A city getting closer.
A city rising from a jet-way marshland
like a heaven of pure hope.
over water and there’s a dock,
a breakwater, and, yes, people
walking here and there—no, striding—
on their way to Very Important
Meetings (it’s an office park I think,
at the bottom of Manhattan—
or is this Chicago?)
or perhaps just people
pretending to be important.
a room, floor-to-ceiling windows
clean as my wife’s vegetables (which is
to say, spotless) and a woman (it’s
a woman, right?)—yes, a She,
black pencil skirt, hair mercilessly bunned,
clips through brown office doors,
eyes darting, stands by the vegetable-clean
She’s nervous, no?
not to come to certain conclusions,
forgive us. We think:
girl scared tough
in a man’s world.
We think: is she gonna
make it on her own?
Cut to: poor kids
splashing in hydrant water.
beautiful empty high-rise kitchen.
Cut to: cat.
This business with junk food begins.
Her briefcase clicks shut—is that
a Twinkie? Yes, Hostess brand placement.
If she were less adorable she wouldn’t
have caught the corner of her mouth
with that pustule of celestial cream
which now—cruel close-up!—balances
on the metal blade of her smile.
He (yes, He’s been here this whole time)
sits back a little in his brown oxfords,
smiles, softens his eyes.
What? Oh, this?
She fingers her face as if blind
to her own body’s existence, finds
she’s really there—touches the pus
and, in a gesture that reveals
all we need to know about
her moral Minnesota upbringing,
whisks the plot-point
to her tongue.
the executive committee. She warms up
the PowerPoint projector. He is
Best Friend is a saucy one—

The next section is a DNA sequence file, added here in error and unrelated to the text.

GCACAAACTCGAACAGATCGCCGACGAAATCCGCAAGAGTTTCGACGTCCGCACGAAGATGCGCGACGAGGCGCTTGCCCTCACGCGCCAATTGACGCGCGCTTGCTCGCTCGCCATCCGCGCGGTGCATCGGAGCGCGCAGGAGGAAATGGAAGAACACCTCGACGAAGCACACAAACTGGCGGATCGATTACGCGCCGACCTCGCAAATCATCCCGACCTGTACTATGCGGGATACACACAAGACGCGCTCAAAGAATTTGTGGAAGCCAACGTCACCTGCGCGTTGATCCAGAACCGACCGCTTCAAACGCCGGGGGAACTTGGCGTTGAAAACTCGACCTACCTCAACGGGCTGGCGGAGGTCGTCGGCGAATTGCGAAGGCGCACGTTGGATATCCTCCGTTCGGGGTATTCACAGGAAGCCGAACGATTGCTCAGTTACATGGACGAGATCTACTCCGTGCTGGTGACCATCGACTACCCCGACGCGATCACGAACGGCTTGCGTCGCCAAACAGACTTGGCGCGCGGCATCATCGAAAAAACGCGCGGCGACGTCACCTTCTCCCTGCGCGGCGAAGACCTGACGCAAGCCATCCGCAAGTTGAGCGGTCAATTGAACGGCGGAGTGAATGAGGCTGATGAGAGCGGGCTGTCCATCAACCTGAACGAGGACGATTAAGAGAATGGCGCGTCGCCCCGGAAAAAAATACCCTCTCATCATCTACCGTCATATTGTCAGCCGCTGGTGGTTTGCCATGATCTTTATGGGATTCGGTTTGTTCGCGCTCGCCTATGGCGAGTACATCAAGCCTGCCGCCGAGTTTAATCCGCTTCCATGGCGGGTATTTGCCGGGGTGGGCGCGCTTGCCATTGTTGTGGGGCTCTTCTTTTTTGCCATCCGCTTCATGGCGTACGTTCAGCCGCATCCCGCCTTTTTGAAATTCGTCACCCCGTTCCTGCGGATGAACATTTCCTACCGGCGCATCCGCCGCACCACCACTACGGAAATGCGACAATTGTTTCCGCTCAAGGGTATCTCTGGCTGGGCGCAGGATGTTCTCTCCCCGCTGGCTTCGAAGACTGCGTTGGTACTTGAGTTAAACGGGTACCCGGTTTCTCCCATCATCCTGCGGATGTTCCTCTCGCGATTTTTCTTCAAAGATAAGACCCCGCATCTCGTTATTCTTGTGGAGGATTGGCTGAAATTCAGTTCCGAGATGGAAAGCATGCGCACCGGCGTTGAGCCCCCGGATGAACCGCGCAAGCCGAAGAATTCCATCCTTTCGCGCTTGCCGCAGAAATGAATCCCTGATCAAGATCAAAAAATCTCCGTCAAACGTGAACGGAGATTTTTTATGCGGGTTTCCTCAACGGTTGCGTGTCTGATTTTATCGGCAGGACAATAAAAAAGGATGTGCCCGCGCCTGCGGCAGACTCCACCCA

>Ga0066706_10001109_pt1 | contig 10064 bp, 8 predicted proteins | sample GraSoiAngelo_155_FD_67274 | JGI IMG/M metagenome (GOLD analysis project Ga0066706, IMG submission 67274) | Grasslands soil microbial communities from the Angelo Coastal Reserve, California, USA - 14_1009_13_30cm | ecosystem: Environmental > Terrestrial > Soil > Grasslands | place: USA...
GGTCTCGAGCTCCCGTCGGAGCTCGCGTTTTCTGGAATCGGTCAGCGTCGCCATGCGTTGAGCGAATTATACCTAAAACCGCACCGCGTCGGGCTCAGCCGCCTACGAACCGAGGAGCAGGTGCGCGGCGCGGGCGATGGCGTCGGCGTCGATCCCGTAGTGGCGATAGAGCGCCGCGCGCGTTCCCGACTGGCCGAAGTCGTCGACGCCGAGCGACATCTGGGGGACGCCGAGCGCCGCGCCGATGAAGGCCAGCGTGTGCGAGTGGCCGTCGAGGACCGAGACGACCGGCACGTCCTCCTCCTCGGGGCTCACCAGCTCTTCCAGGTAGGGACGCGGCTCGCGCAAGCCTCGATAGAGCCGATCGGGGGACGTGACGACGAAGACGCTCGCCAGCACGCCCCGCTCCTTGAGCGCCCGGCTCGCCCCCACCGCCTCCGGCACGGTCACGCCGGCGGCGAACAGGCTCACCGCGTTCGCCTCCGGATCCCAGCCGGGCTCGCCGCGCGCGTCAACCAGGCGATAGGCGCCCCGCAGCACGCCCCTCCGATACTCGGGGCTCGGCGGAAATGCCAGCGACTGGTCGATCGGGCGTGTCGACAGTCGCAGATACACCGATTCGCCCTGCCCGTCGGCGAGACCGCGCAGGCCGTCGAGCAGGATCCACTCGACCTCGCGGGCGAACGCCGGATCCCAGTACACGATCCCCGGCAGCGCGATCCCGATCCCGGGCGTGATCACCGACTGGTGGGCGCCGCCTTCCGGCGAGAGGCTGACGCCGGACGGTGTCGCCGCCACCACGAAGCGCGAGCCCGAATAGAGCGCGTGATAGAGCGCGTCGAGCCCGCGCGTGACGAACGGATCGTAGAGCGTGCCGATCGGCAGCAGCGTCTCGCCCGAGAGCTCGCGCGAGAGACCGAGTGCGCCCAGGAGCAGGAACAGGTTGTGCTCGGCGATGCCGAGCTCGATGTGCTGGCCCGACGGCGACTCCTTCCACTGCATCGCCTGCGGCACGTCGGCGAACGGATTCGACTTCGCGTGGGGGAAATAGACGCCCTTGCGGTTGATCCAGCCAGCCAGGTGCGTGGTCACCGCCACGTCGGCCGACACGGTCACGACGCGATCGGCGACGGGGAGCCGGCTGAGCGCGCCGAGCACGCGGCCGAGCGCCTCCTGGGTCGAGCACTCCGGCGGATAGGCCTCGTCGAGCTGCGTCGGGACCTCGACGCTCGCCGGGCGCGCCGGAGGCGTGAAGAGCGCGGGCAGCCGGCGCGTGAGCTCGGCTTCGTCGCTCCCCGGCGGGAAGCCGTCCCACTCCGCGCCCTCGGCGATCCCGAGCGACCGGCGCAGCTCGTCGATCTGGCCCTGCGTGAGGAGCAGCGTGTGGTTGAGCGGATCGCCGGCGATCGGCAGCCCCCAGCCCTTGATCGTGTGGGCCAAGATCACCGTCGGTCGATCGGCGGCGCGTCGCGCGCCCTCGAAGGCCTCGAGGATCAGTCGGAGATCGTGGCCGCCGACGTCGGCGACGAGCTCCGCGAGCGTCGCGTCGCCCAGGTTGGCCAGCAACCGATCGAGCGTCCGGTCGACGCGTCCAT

kind of cute, drinks cheap scotch—
but something’s not quite right.
She’s gangly and only appears
in yoga studios or cafés with small cookies.
Best Friend’s a divorce attorney
or pet shop owner. Her man wears
sweats or plaid. Like most everyone,
she can Do Better. But she loves
her junior executive Bestie
more than any man could love
our junior executive heroine. This is
a sonnet. What does that tell you
that you didn’t already know?
Uh-oh. Trouble in paradise.
From up here, this bedroom’s
a mess: knotted comforter,
crumpled sheets. Oh my god
it’s her mother. Her mother’s
here, staying on in the rare spare
room because, I believe, she has left
her Minnesota husband of thirty years
and finally decided to play
the role of ironic counterpoint.
Brown Oxfords is angry but trying
to deal. I saw him smoking
outside his office, alone. This is
When he comes home
let’s hope mother isn’t here.
Oh, but she will be!
I love this part—
how family fucks family, again and again—
and, in the place of love and confusion,
the everlasting glow of the studios’
projected gross earnings—again and again
and again and again and again
My wife is cleaning vegetables
in New York City. In our
apartment. We live in Brooklyn
with cat, dog, and daughter. Tina
was here earlier, but she left
I go to help my wife
by slicing onions and cooking them
in olive oil with fleur de sel, black pepper.
We are drinking Tannat and talking
about the movie we just watched.
We like to watch movies and eat dinner
at the same time, but tonight
we’re doing one and then
First the onions go in
and then I rope in some oil and let it all
cook down to a glassy essence
before adding the tomatoes.
It’s quiet now,
here in the kitchen, on the third floor
of a day we’ve carefully arranged
to give it the look of whatever happens
happens—as if we’ve never been so
beautifully approved. We know now
that love is rhythm, love is pace. So
we make it easy, keep it nice.
are best in cans, I once read. They save
the best, most beautiful, ripest tomatoes
for the whole tomatoes cans. Diced
or crushed or pureed—
not as good.
That is to say
they crush the uglies. So I always buy
whole tomatoes and crush them
myself. I do this for my wife and,
let’s face it, because it’s fun.
NEWS ALERT: Raphael Allison will be reading from his work at the TLR / Berl’s Poetry Shop Reading along with Mark Bibbins, Mark Svenvold, and Julia Guez. M.C. Craig Morgan Teicher.
Friday May 23, 2014
Berl’s Poetry Shop
126A Front Street
Dumbo / Brooklyn
Raphael Allison’s poems have appeared or are forthcoming in Tin House, Painted Bride Quarterly, and the Harvard Review.
“Rom Com” was originally published in Scenester (TLR Early Summer 2013)